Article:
Highlighting Student Research: Gamification in Advertising
This story is part of a short series highlighting student research that was presented at the University of Findlay’s 2023 Symposium for Scholarship and Creativity (SSC).
Competitiveness and status drive people to do things that they wouldn’t normally do. Companies use this to incorporate common game elements into their marketing strategies, boosting user engagement and driving conversations. Pursuing his MBA at the University of Findlay, Alexander Bouhlel explored the world of marketing and gamification at the 2023 Symposium when he presented his research “Creative Marketing Strategies – Gamification in Advertising.”
“Most of the work I am usually doing is not very creative. I wanted to take this opportunity to do something different, and as soon as I found and read about gamification, I knew this would be the perfect topic for me,” said Bouhlel. He dove into the research and quickly found that gamification is everywhere from car dealerships mailing scratch-offs giving people the chance to win discounts, to coffee shops providing rewards programs. “Gamification is a topic with much wider application possibilities than I thought. It is found in our everyday life.”
Gamification can be as blatantly obvious as companies allowing you to play games in their apps or playing video games to learn more about a particular military branch. An example of this would include a fast-food restaurant allowing you to play a game on their app where you swipe away shrimp falling from the sky in an effort to advertise the restaurant’s new line of battered shrimp with reward vouchers for participants. Another example of obvious gamification is the U.S. Army using first-person gaming with “America’s Army: Proving Grounds,” allowing gamers to try out group tactics that prioritize working together with squads.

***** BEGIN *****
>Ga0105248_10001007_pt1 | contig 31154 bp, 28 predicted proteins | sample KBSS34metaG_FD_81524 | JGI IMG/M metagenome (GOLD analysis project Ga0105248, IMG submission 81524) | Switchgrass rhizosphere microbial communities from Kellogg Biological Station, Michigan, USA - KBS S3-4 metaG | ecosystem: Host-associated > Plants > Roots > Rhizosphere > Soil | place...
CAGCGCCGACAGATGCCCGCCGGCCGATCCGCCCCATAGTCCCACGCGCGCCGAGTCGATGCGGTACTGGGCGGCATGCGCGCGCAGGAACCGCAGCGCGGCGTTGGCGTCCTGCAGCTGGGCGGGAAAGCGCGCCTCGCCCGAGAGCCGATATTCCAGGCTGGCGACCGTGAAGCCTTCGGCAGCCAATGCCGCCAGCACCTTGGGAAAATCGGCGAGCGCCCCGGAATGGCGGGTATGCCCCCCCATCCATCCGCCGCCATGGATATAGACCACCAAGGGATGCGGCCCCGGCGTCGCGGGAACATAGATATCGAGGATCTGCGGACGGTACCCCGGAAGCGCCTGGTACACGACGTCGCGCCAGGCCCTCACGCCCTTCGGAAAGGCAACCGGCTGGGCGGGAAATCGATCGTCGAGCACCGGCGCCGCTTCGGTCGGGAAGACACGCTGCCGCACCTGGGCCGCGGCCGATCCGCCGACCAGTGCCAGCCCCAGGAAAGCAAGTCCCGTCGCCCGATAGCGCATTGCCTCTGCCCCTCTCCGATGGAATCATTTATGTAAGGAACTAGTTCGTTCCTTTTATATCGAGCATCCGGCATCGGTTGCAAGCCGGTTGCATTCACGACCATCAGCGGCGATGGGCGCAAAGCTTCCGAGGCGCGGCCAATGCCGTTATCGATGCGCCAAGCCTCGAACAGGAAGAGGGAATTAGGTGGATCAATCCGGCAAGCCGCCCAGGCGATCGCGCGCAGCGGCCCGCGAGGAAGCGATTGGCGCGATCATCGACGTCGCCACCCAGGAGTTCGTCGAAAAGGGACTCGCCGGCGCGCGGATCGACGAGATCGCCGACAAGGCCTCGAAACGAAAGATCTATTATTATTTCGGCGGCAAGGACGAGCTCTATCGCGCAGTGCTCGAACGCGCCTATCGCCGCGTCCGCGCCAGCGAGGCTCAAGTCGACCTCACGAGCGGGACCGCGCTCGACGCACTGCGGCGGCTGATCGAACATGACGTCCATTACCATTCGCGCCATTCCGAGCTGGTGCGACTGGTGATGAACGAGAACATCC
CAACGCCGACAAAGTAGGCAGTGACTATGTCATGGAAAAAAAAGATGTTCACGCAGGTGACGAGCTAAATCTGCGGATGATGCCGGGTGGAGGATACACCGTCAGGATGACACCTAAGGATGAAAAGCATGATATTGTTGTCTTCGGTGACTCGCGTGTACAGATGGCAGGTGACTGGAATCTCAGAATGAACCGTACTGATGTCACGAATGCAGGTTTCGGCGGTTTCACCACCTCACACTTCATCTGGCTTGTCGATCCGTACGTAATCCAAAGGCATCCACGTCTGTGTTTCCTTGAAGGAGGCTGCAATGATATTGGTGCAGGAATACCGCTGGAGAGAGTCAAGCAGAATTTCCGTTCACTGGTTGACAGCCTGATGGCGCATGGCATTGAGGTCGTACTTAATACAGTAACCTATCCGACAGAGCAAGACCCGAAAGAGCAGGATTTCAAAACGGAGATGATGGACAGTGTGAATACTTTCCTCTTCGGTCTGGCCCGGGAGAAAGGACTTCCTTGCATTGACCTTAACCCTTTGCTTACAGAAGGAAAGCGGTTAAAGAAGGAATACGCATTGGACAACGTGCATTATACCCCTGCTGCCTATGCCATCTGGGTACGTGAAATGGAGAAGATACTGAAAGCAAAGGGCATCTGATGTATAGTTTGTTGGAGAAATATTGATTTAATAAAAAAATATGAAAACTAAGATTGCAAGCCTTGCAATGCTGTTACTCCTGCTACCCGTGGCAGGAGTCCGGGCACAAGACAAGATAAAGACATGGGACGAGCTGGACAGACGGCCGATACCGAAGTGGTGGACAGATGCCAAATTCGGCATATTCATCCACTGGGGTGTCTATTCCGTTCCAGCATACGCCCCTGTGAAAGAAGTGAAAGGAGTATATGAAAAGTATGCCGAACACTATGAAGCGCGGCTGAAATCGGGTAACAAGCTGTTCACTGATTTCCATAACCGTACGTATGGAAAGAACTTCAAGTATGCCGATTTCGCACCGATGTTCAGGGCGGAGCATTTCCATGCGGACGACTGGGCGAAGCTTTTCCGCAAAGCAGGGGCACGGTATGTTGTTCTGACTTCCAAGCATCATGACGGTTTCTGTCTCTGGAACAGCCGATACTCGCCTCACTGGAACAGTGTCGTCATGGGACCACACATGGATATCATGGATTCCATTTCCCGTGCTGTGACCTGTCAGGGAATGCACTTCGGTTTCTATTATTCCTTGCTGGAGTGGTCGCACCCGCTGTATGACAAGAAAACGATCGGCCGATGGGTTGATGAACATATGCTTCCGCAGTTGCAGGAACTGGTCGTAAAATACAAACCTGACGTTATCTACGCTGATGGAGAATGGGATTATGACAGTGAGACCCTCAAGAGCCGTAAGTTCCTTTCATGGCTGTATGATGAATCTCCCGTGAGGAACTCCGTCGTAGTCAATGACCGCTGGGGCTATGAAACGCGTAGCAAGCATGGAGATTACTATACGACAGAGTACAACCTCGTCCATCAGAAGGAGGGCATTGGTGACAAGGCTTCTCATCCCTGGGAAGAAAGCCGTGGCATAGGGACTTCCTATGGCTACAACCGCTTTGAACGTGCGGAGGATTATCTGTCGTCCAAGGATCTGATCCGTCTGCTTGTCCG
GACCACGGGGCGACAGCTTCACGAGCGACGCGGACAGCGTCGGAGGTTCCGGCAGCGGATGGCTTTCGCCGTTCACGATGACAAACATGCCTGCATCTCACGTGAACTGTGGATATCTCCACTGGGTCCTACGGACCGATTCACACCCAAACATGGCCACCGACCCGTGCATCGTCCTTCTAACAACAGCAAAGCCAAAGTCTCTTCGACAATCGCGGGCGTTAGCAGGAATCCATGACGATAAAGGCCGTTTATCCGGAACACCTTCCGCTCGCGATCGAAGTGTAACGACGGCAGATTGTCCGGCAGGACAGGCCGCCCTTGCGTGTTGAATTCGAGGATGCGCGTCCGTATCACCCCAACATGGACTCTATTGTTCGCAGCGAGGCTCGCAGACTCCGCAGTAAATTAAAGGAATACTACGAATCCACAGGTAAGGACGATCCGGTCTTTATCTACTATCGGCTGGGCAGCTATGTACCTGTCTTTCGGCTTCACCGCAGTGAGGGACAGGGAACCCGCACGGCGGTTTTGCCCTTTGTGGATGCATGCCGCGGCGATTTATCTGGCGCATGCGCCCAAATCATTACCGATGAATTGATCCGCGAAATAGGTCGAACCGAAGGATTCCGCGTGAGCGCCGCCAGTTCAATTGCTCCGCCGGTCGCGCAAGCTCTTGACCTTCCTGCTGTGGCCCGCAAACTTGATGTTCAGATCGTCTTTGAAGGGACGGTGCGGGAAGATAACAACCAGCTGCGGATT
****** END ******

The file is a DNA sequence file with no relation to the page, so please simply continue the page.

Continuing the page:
At the same time, Bouhlel found that some gamification is less obvious. Take for example apps like Wordle and Snapchat, which allow people to showcase their streaks (number of consecutive days people are completing tasks on the apps). If a person doesn’t log in, they lose their streaks, and the status is gone. The competitiveness and status of streaks keep people coming back.
Loyalty programs, punch cards, and virtual badges keep people coming back to earn more rewards and free items. Companies like Starbucks, Kroger, as well as small local businesses challenge and encourage people to keep coming back to earn more rewards and discounts. These tactics help drive ongoing engagement.
Bouhlel had the opportunity to share his research with community members, faculty, and classmates during the University of Findlay’s 2023 Symposium for Scholarship and Creativity on April 14th. “Being able to present such work not only allows us to share the work and results we worked towards in endless hours, but this also provides the chance to get some sort of public recognition, which is always a good thing.”